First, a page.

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Wednesday October 30, 2013
The master of theatre in Venice: Carlo Goldoni
Carlo Goldoni | Ca'Macana

He lived during the golden age of masks in Venice, but well embodies their decline. He became a first-rank playwright, by creating a turning point in the Commedia dell’Arte. He is a milestone for Italian literature and a symbol for the end of the age of masks in Venice. This is the story of Carlo Goldoni’s new idea of theatre.

From Masks to Actors: Goldoni’s reform

Especially during the 17th century, Venice’s theatrical tradition was blooming: this was related to the economical crisis trade and markets were facing, too, which led to investments in other businesses, such as printing and theatre. By the 18th century, anyway, the quality of theatre shows was poor, since actors constantly repeated the same sketches. The Commedia dell’Arte is, indeed, chiefly based on drafts – the so-called canovacci – and ad-libbing actors.

Carlo Goldoni (Venice, 1707 – Paris, 1793), however, manages to improve this quality, by drawing real characters instead of Masks. It is to Goldoni, then, that we owe a detailed description of the life led by the Venetian middle class, especially in plays such as La locandiera. His first works, though, were still under the scope of the Commedia dell’Arte.

Servant of two Masters: Goldoni and Arlecchino’s mask

In his preface to the comedy The father of a family, Goldoni admits having introduced the character of Harlequin out of courtesy, as one of those sacrifices sometimes Authors are compelled to make. That is, Goldoni has to bend to the will of theatre managers and of the audience. Such a compromise is realised by the comedy A servant of two masters (Il servitore di due padroni), whose main character is Truffaldino (“Swindler”), one of the alternative names of Harlequin. This mask can indeed be considered as the heart-and-soul of the Commedia dell’Arte: as an anti-hero par excellence, Harlequin enjoys more freedom even than the other Masks, since he can do any roguery.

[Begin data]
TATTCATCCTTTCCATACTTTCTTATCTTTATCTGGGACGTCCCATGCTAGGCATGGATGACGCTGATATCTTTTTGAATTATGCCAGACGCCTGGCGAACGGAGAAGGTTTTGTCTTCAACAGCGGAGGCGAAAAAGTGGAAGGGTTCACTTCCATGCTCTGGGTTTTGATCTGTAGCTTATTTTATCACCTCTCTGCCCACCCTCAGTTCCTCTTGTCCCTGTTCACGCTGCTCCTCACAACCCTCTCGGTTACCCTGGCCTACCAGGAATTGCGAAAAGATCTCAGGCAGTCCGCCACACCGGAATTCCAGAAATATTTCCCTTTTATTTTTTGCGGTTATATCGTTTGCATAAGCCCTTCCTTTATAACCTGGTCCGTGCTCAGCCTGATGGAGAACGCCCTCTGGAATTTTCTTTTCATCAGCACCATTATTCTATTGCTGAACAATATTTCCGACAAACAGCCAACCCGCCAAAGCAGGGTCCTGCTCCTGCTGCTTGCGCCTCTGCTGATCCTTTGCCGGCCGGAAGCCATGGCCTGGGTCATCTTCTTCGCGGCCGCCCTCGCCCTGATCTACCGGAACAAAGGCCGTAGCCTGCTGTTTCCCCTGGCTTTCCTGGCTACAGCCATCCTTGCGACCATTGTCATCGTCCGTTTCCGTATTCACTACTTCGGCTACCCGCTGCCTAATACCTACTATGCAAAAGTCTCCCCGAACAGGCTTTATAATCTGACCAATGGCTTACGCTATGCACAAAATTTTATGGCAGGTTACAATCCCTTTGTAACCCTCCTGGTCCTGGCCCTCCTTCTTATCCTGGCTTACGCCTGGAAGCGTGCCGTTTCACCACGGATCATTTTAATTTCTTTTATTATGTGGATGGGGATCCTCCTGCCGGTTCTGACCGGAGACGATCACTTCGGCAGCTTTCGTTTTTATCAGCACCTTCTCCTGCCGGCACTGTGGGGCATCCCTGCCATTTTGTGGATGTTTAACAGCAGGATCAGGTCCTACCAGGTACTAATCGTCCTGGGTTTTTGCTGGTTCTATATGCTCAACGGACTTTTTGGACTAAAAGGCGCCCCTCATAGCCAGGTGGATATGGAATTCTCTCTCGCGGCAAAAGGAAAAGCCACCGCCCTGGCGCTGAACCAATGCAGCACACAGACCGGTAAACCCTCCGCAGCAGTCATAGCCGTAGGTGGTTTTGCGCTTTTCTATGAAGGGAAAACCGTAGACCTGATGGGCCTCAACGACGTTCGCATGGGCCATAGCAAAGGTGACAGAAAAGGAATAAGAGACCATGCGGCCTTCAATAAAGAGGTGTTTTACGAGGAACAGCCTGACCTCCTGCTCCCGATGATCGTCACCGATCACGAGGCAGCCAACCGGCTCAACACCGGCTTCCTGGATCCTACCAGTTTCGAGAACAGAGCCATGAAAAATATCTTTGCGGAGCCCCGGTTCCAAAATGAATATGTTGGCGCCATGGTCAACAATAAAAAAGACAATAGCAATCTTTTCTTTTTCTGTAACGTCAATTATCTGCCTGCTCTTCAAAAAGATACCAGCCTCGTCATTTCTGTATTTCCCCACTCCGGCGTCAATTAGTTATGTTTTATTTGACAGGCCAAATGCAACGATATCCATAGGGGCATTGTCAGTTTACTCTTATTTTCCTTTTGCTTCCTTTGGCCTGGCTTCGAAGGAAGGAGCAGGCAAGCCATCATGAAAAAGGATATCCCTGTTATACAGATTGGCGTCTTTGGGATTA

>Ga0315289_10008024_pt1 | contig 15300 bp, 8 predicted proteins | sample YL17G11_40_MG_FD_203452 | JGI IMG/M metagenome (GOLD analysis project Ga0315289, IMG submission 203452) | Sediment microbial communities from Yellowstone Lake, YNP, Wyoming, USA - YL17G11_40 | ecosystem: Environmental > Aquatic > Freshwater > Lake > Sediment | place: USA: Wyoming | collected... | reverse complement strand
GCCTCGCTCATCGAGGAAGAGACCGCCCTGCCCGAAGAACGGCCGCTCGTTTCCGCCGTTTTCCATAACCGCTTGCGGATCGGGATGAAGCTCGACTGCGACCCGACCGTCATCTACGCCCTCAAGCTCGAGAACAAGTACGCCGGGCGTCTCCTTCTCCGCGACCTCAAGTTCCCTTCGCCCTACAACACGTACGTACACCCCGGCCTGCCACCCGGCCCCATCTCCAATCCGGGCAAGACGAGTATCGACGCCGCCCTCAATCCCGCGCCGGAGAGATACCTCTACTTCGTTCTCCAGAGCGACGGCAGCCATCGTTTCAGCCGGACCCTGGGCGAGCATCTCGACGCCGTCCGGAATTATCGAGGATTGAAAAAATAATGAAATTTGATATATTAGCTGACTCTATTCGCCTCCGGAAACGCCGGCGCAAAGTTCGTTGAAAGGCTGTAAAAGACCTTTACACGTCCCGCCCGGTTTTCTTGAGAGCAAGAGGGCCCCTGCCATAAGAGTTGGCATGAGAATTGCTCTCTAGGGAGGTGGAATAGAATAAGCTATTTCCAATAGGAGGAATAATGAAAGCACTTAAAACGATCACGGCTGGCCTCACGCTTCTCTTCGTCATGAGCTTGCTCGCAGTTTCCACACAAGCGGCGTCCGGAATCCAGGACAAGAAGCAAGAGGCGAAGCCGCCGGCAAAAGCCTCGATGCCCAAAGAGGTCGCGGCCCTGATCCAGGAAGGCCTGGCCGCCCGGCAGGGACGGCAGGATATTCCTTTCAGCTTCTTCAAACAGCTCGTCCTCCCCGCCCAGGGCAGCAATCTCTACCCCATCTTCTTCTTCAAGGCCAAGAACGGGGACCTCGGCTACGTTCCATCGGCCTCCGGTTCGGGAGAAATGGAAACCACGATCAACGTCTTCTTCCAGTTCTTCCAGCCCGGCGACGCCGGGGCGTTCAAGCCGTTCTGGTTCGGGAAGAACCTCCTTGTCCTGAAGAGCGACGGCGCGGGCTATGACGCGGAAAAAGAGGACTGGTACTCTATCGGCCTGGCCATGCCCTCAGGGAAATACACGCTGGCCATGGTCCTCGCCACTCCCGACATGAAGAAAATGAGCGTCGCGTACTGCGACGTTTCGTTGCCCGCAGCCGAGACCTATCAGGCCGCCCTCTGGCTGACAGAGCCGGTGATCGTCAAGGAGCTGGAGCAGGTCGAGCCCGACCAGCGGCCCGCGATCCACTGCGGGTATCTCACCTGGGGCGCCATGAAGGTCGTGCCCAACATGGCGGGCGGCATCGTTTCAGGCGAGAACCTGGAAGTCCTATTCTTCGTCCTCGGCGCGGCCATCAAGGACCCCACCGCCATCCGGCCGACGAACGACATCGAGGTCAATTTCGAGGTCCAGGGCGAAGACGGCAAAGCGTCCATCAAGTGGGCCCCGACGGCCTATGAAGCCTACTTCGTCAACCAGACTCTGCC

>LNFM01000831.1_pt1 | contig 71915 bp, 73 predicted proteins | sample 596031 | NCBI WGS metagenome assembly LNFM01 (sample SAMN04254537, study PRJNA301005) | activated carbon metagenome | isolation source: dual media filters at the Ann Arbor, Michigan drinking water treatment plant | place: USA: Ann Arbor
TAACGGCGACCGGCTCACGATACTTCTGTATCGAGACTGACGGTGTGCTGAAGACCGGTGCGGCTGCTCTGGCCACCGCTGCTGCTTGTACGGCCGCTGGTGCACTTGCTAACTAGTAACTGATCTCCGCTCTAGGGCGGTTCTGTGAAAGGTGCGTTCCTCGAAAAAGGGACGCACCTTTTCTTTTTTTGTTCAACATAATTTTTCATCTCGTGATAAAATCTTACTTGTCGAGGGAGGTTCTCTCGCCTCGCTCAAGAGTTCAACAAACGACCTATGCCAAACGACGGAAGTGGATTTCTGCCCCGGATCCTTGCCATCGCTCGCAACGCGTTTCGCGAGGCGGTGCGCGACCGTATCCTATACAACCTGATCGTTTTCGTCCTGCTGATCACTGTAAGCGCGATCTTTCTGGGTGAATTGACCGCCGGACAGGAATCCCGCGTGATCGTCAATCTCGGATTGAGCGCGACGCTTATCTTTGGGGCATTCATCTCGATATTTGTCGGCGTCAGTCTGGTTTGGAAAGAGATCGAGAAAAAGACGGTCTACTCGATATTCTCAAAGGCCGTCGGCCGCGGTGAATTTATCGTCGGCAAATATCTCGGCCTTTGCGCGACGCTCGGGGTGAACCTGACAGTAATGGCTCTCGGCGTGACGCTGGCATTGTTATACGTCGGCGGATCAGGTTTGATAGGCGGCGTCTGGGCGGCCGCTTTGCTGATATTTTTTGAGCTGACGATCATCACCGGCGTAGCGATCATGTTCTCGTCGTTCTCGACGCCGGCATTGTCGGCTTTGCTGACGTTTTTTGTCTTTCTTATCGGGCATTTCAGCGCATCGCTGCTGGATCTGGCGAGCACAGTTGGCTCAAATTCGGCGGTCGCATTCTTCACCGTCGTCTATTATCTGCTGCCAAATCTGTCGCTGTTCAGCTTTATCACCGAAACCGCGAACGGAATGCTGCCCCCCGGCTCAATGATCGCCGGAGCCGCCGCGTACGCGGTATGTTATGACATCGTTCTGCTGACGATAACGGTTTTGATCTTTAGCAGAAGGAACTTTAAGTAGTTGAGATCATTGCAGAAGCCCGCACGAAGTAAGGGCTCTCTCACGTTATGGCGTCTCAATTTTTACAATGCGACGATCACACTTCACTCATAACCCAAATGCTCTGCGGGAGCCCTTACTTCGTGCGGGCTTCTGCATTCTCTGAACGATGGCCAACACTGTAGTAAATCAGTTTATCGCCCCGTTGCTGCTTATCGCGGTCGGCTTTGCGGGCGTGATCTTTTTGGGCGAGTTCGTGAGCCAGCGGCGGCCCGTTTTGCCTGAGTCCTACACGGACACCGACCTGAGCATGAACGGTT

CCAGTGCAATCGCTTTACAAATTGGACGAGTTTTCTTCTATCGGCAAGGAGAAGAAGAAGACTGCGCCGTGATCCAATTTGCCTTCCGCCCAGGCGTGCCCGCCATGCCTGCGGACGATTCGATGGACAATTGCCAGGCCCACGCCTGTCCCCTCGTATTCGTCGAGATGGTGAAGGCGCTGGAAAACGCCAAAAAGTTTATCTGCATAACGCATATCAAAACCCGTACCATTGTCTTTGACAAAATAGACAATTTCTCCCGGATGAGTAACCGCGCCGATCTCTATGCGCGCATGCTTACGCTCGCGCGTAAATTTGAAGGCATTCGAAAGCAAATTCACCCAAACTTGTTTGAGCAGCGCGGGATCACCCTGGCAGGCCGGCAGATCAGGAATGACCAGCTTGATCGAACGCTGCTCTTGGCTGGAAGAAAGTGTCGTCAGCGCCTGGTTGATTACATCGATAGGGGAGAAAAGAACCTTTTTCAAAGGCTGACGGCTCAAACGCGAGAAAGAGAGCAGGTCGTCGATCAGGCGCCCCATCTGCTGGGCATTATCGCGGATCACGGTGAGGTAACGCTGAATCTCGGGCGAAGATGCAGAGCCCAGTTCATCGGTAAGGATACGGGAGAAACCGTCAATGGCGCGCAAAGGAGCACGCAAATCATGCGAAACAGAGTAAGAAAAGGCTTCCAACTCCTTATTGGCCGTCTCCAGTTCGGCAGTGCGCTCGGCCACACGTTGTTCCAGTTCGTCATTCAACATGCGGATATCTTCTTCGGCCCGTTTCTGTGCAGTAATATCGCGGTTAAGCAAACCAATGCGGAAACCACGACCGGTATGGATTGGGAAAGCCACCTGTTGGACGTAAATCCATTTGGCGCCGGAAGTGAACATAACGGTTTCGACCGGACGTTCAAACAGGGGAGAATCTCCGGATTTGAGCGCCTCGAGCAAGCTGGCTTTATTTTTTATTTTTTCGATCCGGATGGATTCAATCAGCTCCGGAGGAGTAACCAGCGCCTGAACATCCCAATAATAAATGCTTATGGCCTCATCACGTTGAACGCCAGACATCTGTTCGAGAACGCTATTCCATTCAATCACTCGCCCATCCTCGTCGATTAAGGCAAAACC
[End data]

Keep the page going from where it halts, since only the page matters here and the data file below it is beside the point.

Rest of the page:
Goldoni is aware of the features of this mask, a catalyst for all the negative aspects of the Old Theatre he strives to wash away: in order to wipe out the “indecent Harlequinades”, as he calls them, he knows he must grant the Author a central role in the planning of a play, by binding characters to a wholly written text.

Goldoni is therefore a reformer of the theatre, although during his life he has to face many an foe, due to the everlasting quarrels with those who supported a traditional idea of theatre. Such a theatre, though, was doomed to vanish, just as the costume of mask-wearing: Goldoni sees it and manages to give a new life to the theatrical world, by turning it into a modern one.

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